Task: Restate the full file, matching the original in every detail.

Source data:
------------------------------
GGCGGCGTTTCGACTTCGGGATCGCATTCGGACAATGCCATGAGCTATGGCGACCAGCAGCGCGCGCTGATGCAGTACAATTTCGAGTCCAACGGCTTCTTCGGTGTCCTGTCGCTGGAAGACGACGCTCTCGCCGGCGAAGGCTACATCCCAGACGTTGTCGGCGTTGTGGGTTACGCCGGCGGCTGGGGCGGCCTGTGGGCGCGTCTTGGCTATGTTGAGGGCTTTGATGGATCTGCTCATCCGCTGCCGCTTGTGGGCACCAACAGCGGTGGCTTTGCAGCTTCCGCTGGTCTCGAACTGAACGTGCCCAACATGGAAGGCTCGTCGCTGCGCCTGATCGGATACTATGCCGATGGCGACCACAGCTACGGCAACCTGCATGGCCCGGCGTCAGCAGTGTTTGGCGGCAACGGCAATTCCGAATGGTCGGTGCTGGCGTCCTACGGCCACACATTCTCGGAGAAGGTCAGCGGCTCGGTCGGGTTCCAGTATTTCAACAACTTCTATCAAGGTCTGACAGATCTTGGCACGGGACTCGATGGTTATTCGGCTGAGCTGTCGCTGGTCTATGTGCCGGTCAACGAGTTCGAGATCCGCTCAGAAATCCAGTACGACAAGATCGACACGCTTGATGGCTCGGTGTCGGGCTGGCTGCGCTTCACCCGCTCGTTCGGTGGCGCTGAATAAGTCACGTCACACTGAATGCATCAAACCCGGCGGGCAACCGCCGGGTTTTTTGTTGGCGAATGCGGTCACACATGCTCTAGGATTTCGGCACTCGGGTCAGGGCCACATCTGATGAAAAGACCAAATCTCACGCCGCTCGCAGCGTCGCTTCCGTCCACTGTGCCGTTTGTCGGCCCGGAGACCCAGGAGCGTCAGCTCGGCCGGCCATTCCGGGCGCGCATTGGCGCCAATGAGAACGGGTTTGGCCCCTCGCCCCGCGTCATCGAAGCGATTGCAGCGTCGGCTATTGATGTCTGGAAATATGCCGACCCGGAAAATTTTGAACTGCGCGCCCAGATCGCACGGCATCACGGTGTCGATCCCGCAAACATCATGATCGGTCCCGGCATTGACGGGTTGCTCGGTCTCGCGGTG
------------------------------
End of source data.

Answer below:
GGCGGCGTTTCGACTTCGGGATCGCATTCGGACAATGCCATGAGCTATGGCGACCAGCAGCGCGCGCTGATGCAGTACAATTTCGAGTCCAACGGCTTCTTCGGTGTCCTGTCGCTGGAAGACGACGCTCTCGCCGGCGAAGGCTACATCCCAGACGTTGTCGGCGTTGTGGGTTACGCCGGCGGCTGGGGCGGCCTGTGGGCGCGTCTTGGCTATGTTGAGGGCTTTGATGGATCTGCTCATCCGCTGCCGCTTGTGGGCACCAACAGCGGTGGCTTTGCAGCTTCCGCTGGTCTCGAACTGAACGTGCCCAACATGGAAGGCTCGTCGCTGCGCCTGATCGGATACTATGCCGATGGCGACCACAGCTACGGCAACCTGCATGGCCCGGCGTCAGCAGTGTTTGGCGGCAACGGCAATTCCGAATGGTCGGTGCTGGCGTCCTACGGCCACACATTCTCGGAGAAGGTCAGCGGCTCGGTCGGGTTCCAGTATTTCAACAACTTCTATCAAGGTCTGACAGATCTTGGCACGGGACTCGATGGTTATTCGGCTGAGCTGTCGCTGGTCTATGTGCCGGTCAACGAGTTCGAGATCCGCTCAGAAATCCAGTACGACAAGATCGACACGCTTGATGGCTCGGTGTCGGGCTGGCTGCGCTTCACCCGCTCGTTCGGTGGCGCTGAATAAGTCACGTCACACTGAATGCATCAAACCCGGCGGGCAACCGCCGGGTTTTTTGTTGGCGAATGCGGTCACACATGCTCTAGGATTTCGGCACTCGGGTCAGGGCCACATCTGATGAAAAGACCAAATCTCACGCCGCTCGCAGCGTCGCTTCCGTCCACTGTGCCGTTTGTCGGCCCGGAGACCCAGGAGCGTCAGCTCGGCCGGCCATTCCGGGCGCGCATTGGCGCCAATGAGAACGGGTTTGGCCCCTCGCCCCGCGTCATCGAAGCGATTGCAGCGTCGGCTATTGATGTCTGGAAATATGCCGACCCGGAAAATTTTGAACTGCGCGCCCAGATCGCACGGCATCACGGTGTCGATCCCGCAAACATCATGATCGGTCCCGGCATTGACGGGTTGCTCGGTCTCGCGGTG